You’re living in a sea of cardboard boxes.
It’s that dreaded time of life where you’re moving from one home to another.
As you look at all of your belongings, you know some things won’t be coming with you.
It’s time to part ways with your IKEA dresser
You’ve had it for years. It’s in great shape still, but it won’t fit in your new bedroom.
There’s a small part of you that’s sad to see it go though—after all, you built that dresser with your own hands (and the help of the IKEA instruction manual).
Nevertheless, it’s time to part ways and put it up for sale on Facebook Marketplace. You paid $300 for it so a $200 resale seems reasonable.
Within a few minutes of posting, you get a few messages from potential buyers. You open them excitedly but frown as soon as you read them.
One message asks if you’re willing to sell it for $150. Another has the audacity to ask if you’d take 80 bucks!
What bothers you so much about these lowball offers?
In today’s edition of Why We Buy, we’re exploring the Ikea Effect—why we overvalue things we had a hand in creating ourselves.
Let’s get into it…
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The Psychology of the IKEA Effect 🧠
The IKEA Effect is a cognitive bias that leads consumers to put a higher value on objects that they had a hand in creating.
There are a few reasons for this.
- Demonstration of competence & skills
- Intelligent cost savings
This is why people are quick to show off pictures of their HelloFresh meals on Instagram, but rarely post pics of takeout. There’s a sense of pride that comes from preparing something with your own hands..
Deep down, we’re all looking for a sense of control.
Completing a pre-defined task successfully gives us the feeling of accomplishment and control we so desperately crave in our lives.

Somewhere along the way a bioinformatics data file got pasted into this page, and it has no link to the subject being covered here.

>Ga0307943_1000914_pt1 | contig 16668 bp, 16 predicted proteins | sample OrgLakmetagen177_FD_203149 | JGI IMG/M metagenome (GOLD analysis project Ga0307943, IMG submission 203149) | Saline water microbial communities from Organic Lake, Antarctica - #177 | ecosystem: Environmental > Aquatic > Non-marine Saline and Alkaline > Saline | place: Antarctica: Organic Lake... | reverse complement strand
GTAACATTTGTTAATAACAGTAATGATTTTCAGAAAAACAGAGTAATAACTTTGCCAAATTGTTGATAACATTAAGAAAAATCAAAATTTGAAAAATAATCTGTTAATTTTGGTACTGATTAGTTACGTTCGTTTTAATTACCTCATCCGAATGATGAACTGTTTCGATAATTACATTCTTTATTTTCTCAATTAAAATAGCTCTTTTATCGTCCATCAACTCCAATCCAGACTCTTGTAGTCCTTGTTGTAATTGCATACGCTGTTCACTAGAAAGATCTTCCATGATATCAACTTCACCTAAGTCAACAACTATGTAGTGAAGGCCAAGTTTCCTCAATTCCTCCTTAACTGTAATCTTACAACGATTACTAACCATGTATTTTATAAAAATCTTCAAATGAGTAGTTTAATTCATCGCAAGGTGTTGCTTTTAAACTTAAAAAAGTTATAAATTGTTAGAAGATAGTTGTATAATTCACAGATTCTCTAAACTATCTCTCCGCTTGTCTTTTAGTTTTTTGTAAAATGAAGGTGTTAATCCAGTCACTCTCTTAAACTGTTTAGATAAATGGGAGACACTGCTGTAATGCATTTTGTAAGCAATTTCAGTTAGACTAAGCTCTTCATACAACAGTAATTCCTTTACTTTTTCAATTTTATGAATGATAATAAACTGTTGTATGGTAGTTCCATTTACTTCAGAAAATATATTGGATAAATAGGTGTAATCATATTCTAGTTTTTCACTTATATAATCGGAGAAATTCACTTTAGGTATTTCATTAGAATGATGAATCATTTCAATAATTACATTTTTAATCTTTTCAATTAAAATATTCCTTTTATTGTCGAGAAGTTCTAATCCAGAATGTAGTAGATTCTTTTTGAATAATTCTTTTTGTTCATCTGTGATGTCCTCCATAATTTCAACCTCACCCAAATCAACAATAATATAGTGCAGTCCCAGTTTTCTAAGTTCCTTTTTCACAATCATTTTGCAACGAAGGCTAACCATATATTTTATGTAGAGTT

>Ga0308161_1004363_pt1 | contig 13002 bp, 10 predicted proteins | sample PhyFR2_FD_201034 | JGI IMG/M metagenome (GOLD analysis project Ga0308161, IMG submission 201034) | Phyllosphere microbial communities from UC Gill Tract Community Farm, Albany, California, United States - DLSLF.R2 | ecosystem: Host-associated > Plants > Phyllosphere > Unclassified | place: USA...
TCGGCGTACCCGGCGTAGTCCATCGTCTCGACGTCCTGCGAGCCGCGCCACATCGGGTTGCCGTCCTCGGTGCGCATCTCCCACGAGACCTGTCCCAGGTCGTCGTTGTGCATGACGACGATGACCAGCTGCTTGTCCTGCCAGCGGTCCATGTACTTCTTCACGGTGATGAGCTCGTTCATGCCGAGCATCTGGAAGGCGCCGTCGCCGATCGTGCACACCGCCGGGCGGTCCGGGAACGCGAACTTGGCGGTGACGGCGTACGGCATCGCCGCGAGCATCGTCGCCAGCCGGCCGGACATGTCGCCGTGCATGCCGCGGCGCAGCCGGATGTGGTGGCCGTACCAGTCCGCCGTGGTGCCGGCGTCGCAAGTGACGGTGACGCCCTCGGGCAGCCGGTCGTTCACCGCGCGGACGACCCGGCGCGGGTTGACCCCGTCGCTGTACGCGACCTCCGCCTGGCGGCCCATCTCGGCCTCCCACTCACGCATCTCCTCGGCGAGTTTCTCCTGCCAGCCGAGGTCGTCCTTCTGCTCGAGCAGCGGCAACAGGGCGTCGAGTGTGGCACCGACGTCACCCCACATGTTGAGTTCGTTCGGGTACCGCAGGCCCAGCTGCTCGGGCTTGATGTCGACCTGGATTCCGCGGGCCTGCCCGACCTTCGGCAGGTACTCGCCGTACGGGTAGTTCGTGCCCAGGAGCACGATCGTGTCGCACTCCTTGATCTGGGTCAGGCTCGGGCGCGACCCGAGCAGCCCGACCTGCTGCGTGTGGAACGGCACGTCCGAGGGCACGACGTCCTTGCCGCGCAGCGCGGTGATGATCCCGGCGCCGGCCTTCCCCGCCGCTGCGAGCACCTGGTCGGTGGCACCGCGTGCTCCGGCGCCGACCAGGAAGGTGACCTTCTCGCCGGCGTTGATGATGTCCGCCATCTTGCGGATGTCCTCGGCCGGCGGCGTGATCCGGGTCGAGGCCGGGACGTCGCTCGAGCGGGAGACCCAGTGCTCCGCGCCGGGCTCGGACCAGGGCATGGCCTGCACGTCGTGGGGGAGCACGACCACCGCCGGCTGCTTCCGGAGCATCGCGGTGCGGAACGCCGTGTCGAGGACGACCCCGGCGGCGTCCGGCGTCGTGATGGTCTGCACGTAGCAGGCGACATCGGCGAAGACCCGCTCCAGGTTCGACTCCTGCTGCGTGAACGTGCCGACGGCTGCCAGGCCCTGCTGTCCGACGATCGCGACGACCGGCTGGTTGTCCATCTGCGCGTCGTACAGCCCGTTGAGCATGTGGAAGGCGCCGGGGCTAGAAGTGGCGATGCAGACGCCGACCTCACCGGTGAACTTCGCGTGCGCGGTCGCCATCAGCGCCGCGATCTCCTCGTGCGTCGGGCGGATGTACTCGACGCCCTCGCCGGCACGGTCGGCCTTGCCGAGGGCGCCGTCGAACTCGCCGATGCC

Secondly, there’s a sense of intelligence that shoppers get when they make a money-saving decision.
Although you need to invest manual effort into building the item, the cost-saving compared to buying fully constructed furniture gives you a sense of satisfaction.
Inside Your Buyer’s Mind 🧐
While it may seem odd, many people don’t actually mind buying products that require some assembly or elbow grease. Sometimes they actually prefer it.
A 2011 study found that consumers are willing to pay 63% more for furniture they had assembled themselves, compared to an equivalent pre-built item.
But, there is a limit to how much work you can expect your buyer to do before they get frustrated.
Imagine if IKEA furniture didn’t come with instructions or the little twisty tool to screw in the pieces (officially called an Allen Key or Hex Key). What if the salad bar at a restaurant required you to wash your own lettuce and dice up cucumber before making your plate?
There’s a very fine line between “some assembly required” and “do it yourself”.
How To Apply This 🤑
Alright, so how can we apply this right now to sell more?
Reward buyers for sharing their end result
If your product requires some assembly or is customizable, chances are customer would love to show off their handy work.